Well, hopefully we’ve all had a pretty good time with the summer’s bounty of great outdoor activity weather.
Fishing in all forms seems to have been decent with plenty of great reports. (really, we always want to catch just a few more fish)
Picnics, swimming, lounging around, having a laugh, kielbasa on the grill and a cold one with family and friends. Ahhh…. the good life.
As the August heat turns down a bit, it’s the perfect time to take an early morning hike in the woods.
Many of our readers will spend this woodland-walk time checking for the growing amount of deer sign. Though we are not talking about a frenzy of breeding activity, we are looking at more than the everyday eating patterns of the whitetail.
It’s the little things, that if noticed, will lead to bigger signs and it’s better to prepare now for them.
With these exploratory walks in mother nature, we can learn so much and we don’t have to worry about permanently spooking game from their range.
Best of all, it’s just a walk in the woods. It’s done leisurely with the idea in mind that things ‘will change’ as the fall sets in.
Through the many years hunting in the western end of the state, with its great hills, mountains and streams gurgling through valleys, you start to see repeated patterns of where to find deer sign.
Trails that run along the hillsides, lookout spots where they can see over things, trails leading in and out of swamps, and of course the stone wall openings so often used.
With these shakedown scouting forays, we can make our mistakes early enough to make adjustments and corrections to our approach. More importantly, we get better at being more like the world around us, blending in and slowing down.
The woods are not our world; we don’t have to survive day in and day out there. We have about 4,000 times less sensitive sense of smell and we smell ‘strong-wrong’ to wildlife out there. Our pursuant game has everything over us. It is their world; we are the visitors in it.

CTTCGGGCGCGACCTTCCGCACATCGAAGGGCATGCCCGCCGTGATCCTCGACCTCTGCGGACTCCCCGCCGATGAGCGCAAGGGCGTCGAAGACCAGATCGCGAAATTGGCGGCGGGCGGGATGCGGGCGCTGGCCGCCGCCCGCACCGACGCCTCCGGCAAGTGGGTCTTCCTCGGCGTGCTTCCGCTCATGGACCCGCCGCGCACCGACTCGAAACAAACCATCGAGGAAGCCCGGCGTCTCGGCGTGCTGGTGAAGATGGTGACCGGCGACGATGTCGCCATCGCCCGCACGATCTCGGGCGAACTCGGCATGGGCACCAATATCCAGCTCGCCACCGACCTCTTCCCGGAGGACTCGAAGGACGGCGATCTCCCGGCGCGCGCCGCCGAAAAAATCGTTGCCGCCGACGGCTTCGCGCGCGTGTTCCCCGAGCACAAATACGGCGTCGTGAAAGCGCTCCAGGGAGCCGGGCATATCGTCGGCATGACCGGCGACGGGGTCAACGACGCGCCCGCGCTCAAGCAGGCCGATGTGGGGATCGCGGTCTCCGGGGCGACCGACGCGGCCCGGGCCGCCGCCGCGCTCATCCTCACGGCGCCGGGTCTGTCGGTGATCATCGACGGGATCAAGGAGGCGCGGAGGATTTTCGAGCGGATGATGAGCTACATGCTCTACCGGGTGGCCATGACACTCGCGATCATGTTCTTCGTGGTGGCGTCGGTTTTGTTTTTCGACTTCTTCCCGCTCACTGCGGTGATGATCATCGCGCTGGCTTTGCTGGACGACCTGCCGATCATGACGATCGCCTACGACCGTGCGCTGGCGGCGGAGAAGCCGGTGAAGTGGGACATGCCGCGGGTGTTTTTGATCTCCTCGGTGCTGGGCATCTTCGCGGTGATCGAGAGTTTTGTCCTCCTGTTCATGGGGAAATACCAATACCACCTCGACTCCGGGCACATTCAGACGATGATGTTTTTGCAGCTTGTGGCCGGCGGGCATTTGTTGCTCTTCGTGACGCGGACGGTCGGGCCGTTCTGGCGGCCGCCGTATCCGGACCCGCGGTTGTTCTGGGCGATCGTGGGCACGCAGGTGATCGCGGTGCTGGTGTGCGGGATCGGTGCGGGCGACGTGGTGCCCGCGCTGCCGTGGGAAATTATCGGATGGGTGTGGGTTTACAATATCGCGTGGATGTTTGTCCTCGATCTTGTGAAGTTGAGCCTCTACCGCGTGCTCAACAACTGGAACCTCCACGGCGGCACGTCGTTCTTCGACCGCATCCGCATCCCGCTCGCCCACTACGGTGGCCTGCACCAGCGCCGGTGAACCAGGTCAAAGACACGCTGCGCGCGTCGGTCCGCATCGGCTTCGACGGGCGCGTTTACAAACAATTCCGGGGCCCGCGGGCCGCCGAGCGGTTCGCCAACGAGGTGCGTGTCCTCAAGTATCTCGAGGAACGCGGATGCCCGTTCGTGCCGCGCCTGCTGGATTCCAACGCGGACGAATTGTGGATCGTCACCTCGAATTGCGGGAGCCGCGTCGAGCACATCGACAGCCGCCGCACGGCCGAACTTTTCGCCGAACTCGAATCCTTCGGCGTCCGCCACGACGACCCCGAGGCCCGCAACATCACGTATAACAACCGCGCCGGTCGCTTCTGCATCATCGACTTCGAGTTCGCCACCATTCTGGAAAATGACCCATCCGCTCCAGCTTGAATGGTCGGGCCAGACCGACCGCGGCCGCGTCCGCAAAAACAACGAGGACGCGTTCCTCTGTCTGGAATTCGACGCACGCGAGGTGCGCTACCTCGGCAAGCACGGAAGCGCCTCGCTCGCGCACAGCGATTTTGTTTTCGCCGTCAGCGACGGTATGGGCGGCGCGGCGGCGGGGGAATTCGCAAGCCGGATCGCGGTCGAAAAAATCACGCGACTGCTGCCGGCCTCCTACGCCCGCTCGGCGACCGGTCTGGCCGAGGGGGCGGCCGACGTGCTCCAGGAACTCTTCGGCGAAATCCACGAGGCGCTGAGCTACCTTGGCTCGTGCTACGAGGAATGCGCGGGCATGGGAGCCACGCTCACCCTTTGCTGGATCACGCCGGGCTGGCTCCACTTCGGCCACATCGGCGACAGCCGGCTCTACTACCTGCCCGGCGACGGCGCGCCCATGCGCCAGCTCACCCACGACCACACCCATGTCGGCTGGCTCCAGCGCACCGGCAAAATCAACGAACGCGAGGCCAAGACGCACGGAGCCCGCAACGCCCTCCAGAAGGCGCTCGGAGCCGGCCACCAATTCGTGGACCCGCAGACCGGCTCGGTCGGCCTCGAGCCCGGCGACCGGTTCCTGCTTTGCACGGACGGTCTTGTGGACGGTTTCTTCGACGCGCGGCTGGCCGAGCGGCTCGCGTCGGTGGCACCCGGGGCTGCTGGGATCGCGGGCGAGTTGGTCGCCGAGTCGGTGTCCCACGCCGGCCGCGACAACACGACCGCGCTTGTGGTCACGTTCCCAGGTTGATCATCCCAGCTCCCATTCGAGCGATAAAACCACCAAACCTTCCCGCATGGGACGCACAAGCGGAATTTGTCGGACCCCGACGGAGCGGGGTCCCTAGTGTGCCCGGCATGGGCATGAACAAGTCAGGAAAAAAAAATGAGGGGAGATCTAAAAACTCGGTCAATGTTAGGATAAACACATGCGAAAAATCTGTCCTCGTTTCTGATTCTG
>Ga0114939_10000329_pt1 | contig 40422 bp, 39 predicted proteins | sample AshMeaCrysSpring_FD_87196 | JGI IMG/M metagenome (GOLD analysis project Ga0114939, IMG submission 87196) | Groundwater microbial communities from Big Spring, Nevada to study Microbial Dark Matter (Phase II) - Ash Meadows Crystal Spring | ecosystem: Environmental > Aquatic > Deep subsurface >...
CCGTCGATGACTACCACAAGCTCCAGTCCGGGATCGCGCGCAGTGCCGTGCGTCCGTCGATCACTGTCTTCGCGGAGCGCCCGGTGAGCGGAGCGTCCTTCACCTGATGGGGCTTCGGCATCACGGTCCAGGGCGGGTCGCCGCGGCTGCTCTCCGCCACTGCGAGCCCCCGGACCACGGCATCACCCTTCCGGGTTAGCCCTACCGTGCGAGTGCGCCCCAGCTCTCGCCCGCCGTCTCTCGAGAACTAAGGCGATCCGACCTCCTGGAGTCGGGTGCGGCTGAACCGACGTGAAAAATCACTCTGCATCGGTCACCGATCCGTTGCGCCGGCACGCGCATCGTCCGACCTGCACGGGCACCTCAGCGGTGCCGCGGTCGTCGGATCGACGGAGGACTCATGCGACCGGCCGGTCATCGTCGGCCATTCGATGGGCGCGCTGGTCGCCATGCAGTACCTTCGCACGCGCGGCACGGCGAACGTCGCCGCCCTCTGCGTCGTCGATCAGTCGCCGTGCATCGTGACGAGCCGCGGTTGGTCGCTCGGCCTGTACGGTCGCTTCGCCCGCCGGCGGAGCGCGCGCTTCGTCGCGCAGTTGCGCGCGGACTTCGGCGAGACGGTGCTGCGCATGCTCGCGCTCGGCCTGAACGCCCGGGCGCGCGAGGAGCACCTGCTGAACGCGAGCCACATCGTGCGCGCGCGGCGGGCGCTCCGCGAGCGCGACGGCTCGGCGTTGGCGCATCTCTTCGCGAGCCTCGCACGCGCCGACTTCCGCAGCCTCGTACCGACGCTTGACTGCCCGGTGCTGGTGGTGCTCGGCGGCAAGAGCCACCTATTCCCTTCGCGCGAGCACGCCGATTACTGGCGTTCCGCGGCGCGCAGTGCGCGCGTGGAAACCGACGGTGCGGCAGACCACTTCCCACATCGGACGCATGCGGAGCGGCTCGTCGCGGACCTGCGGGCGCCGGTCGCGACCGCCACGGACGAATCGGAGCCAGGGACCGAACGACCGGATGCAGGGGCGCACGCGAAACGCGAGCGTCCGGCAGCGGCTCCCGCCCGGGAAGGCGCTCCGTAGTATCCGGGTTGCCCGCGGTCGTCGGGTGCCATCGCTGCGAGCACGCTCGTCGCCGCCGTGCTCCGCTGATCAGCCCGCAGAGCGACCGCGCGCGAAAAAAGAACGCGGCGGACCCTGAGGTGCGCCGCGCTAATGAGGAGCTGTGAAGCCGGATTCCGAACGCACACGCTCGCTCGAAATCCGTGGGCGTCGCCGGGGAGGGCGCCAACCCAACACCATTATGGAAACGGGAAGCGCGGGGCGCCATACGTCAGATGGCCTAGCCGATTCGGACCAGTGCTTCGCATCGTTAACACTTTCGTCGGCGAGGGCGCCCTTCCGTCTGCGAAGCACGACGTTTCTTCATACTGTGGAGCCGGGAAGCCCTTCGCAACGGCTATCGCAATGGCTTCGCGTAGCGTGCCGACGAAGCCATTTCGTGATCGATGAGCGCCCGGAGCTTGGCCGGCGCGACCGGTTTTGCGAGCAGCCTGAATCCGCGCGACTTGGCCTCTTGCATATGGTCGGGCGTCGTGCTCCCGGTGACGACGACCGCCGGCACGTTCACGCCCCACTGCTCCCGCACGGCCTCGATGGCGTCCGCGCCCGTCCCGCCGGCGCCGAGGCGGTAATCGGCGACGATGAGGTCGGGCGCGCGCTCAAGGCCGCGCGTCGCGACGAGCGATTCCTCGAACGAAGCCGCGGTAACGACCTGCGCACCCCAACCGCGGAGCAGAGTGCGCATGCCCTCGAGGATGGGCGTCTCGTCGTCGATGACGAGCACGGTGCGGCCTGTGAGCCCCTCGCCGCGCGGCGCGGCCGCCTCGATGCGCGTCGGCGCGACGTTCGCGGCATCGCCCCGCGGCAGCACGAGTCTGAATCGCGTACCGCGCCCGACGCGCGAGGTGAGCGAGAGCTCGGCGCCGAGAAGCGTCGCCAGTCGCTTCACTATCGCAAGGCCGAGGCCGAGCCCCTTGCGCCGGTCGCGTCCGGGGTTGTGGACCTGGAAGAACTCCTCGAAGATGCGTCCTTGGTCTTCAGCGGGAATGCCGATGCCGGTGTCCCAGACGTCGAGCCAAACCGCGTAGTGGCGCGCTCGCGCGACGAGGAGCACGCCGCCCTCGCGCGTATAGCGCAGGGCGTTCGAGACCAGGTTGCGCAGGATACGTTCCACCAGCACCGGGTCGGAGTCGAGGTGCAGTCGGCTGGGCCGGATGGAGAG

Learning is our biggest advantage. Don’t rely on all the great technology to fill in the blanks. The tools to find game animals are just tools and nothing more. Your own ability and willingness to understand and make adjustments is the wonderful part of pursuing game.
If it were easy everyone would be doing it! Ethical sportsmen have never been the problem, we have been the answer for putting meals on the table and continuing the balance of nature with our roll of dominant predator.
We can trace wildlife’s success back to good old Teddy Roosevelt and the law-abiding sportsmen who have participated in the management of wildlife through good laws.
Think of it this way: Ethical users of natural resources are contributors to the overall health, not the overall decline, of our wildlife, and purchasers of hunting and fishing licenses are a major part of that.
Zoologist Rosie Cooney once told The New York Times that wildlife on a large scale has increased in the 20th century in only two places: southern Africa and North America. “Both of those models of conservation,” she said, “were built around hunting.”
Every time we step-out we will increase our ‘woods-wise’ levels beyond where we are now.
Let’s all be good keepers of wildlife and nature while we enjoy the great outdoors!
ELMERS NEW FRIEND: We were so glad to see the safe return of our grandchildren Suzanne and Brendt Gordon after their summer jobs in Colorado came to an end.
With them came a fuzzy pup named ‘Leroy’, from the song’s namesake of folk singer Jim Croce: ‘Bad, bad Leroy Brown.’
Well this little fella is anything other than bad, and Elmer knows it.
The three of them took the long drive home from Colorado Springs with some great stops along the way. The biggest being Mt. Rushmore, one of this great nation’s most awesome treasures.
But it was in our kitchen in Granby that Leroy and our guy Elmer got to meet and establish their ‘pals for life’ moment.
Elmer was kind and gentle as he welcomed the new member to the long history of the ‘Sousa dog clan.’
Hmmmm… I wonder if he’ll teach the little guy to fly over fences like he’s known for.
BLACK BEAR SEASON: Black bear is up next for hunting and there are three seasons in all 14 zones of MA. The first starts Sept. 3 and runs through Sept. 21.
You will need a valid bear hunting permit for any of the three seasons with the limit one bear per year.
Hunting implements are restricted by season, with revolvers permitted during first season only.
For all the black bear hunting regulations check online at: www.eregulations.com
NATURE FOR CHILDREN: On Sept. 14 there will be a program ‘Growing Up WILD: Exploring Nature with Young Children’ in Amherst, MA.
This is an early childhood education activity guide that builds on children’s sense of wonder about nature and invites them to explore wildlife and the world around them.
To register or get more info, contact Pam Landry at [email protected].